A S-Video connection fried both my laptop and TV! Help needed!


Recently, I had a big power surge problem involving both my brand new laptop and my less than two years old TV. Two total looses.

My main concern is that I don't really understand what happened and, thereof, can't see a way to prevent it in the future.

Here's the story :

I bought a few weeks ago an HP notebook with an S-Video output. I used my laptop (on battery and AC power) a week and a half before trying the S-Video output and did not have a single problem.

So, someday, I decided it was time to try to connect my laptop on my TV by using the S-Video output. I bought a S-Video-to-RCA cable at Radioshack because I thought it would be more practical to have my laptop connected to the front RCA jacks of my TV.

As soon as the contact was made, both my laptop and TV went off and I could smell a light odour of burnt electronic components. The TV did not seem to be damaged because I could turn it on almost immediately. As for the laptop, I simply had to reinsert the battery to make it start.

Maybe it was very stupid, but I thought that the problem could be the cheap RadioShack cable. So I decided to buy a true S-Video cable.

For my second try, I choose to not plug the laptop into the AC outlet and just use the battery. After connecting the laptop to the TV, all I see is a black screen. By the way, I did not feel like there was a power surge problem this time.

Days later, I really wanted to make my S-Video port work. So, I downloaded the latest devices drivers for my graphic card and gave the S-Video output a new try with the laptop connected to the AC outlet. Not a good idea.

Again, as soon as the contact was made, both my laptop and TV went off and I could smell a strong odour of burnt electronic components. This time the damage was terrible. Both my laptop and TV are completely fried. There is just no way to make'em work anymore.

So my questions are :

1) What happened ? 2) How could I prevent this kind of surge ? 3) Should I never try to connect a laptop to a TV ?

I made a diagram of my living room electrical setup. You can see it at this URL :

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I don't think that the problem is from my TV since it is almost new and because it never fried my DVD player or VCR. I guess the problem comes from my laptop, but I still don't really understand.

Any help would be greatly appreciated. I really need to understand since I don't know much about electricity.

Thank you very much.

(By the way, I am very sorry for the poor English. It is not my language.)

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laptop on my TV


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You guessed what was workable without consulting either manufacturer for what you can connect and what you cannot.. then after the first disaster you assumed that a second try would work out differently than the first because you had a different cable.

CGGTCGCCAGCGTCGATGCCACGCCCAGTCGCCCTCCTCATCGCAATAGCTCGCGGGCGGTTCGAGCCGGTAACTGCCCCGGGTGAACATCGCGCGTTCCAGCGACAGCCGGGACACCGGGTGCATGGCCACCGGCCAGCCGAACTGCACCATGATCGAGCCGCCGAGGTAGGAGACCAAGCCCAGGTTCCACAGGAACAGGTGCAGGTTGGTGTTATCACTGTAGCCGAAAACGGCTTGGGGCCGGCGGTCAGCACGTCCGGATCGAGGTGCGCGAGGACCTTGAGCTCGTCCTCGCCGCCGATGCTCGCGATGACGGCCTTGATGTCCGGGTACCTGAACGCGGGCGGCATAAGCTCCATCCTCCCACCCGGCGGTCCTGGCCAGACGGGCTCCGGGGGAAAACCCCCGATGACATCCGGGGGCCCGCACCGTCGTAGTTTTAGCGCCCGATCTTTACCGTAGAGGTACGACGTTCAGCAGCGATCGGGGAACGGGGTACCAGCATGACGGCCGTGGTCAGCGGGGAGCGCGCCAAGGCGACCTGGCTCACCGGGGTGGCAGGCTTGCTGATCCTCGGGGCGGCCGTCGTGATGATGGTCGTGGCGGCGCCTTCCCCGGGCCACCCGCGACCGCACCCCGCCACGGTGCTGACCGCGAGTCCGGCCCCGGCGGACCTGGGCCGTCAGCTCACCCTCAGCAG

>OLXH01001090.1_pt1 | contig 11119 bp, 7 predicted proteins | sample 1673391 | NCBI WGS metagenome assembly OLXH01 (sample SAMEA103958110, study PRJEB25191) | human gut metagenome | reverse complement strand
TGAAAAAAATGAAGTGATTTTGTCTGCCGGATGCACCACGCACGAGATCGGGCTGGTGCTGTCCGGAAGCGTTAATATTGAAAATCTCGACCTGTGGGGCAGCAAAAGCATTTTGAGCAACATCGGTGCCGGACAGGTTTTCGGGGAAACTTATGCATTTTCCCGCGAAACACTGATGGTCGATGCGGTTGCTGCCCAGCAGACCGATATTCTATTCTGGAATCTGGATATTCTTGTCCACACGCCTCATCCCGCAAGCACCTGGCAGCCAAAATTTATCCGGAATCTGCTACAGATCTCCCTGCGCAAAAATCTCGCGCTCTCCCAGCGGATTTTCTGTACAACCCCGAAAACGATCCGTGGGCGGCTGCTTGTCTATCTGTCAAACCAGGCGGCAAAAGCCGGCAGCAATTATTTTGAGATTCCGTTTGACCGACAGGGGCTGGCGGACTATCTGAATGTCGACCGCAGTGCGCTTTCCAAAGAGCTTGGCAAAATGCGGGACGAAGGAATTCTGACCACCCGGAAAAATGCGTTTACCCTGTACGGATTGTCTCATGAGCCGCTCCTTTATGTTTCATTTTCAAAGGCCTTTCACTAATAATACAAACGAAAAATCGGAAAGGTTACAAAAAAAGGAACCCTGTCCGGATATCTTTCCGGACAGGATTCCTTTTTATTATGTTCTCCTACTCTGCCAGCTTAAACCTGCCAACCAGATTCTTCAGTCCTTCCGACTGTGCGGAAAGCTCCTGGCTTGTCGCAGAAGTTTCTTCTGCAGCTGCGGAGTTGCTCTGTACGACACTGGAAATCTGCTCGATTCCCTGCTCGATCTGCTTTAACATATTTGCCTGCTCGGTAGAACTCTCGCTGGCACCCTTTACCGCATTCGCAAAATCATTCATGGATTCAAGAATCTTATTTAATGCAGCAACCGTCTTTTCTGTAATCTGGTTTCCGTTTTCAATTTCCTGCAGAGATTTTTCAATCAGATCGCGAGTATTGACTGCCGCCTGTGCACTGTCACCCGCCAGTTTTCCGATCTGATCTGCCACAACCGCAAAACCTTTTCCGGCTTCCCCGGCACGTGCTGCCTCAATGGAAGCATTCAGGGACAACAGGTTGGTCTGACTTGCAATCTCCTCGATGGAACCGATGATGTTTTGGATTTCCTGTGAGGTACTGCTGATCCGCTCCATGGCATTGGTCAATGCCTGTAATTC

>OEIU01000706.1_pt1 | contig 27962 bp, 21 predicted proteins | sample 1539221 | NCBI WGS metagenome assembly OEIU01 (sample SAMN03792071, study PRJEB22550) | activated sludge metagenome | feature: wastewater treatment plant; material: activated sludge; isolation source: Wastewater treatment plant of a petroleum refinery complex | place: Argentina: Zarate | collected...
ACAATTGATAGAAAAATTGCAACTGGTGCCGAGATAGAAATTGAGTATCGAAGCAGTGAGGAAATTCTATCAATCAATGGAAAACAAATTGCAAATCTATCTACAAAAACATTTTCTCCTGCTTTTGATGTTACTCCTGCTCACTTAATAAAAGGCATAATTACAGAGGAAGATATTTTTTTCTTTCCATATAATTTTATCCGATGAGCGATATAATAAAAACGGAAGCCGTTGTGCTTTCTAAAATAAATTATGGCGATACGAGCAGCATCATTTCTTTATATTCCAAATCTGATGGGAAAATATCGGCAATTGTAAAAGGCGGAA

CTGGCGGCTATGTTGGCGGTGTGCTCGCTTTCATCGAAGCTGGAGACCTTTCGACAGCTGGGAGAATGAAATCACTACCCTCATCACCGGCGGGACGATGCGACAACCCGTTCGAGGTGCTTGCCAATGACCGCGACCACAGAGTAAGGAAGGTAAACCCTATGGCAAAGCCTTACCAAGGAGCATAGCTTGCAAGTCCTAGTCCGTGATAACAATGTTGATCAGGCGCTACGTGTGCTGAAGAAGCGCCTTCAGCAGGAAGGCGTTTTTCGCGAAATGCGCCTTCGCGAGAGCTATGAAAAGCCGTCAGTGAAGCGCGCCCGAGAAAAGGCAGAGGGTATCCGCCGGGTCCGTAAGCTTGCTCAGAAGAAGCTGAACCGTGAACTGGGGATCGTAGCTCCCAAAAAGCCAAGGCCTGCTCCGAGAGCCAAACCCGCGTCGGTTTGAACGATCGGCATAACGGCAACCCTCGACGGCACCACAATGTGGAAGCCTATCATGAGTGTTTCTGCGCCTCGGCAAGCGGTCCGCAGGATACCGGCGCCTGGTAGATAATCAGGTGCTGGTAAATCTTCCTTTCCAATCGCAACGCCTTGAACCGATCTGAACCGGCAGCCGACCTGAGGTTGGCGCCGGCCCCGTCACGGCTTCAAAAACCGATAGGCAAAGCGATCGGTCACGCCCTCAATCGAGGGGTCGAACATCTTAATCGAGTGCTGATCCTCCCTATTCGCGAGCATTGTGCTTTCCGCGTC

Thats NOT how life works ..or hard wired items work..its either RIGHT or it isnt... on things like this you do not do trial and error without serious risk. you ignored that even after having many previous bad indications.

It wasnt a surge... you have no clue or you would not even think that or use the term. And you dont follow directions ...you guess.. thats not how to wire up anything.

that aint it son... you should never do it without a diagram and instructions telling you that its OK and how to do it.

You had neither.

see it at

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almost new


Your DVD and VCR were made to connect to a TV... your lap top may well not have been...unless it came with a diagram telling you how to connect. which it didnt apparently.


what you need to understand at your level is that you need a very explicit connection diagram from the actual equipment vendors before you connect anything to anything.


Your english is about 95% clear enough...its your understanding of the frailities of electonics and the need for diagrams that is missing.

Phil Scott

Reply to
Phil Scott

Hey, lighten up on him. It's perfectly reasonable to expect to be able to connect the laptop to the TV. That is, after all, what the s-video connector was for, right?

What did the OP do wrong????

You don't know what you're talking about. You are just making assumptions.

Reply to
Anthony Fremont

your english is fine };-)

Before answer this let me say that I have been connecting electronic stuff for over 25 years, and many friends and relitives look to me to connect up anything new they buy or want. I fixed stereo systems at the age 19.

accidents happen, mind you Anywhere., you're lucky it was your own & not a clients equipment or your lose would be double.

Case: I bought a surround sound DVD wired up everything (about 8 dif connections) and it worked fine., the DVD has AM/FM & has a place to connect your VCR to get surround sound I wired up the VCR later & used it once the Unit worked Extremely Hot I thought, after a week or three the DVD started to churp at the end of a movie until it totally burnt out, so, I took it back and got a new one..... no questions asked.

you should try & get a replacement off the warrantee .... there are No Two ways of Connecting an S Video Cable to S Video Cable you did nothing wrong, there may have been Crossed (factory untested) Internal Wiring in the S Video Connector plug and the signals from both systems collided....

Again; S Video cables are a Fool Proof Wiring method, rather new, but pretty standard & available in new all equipment.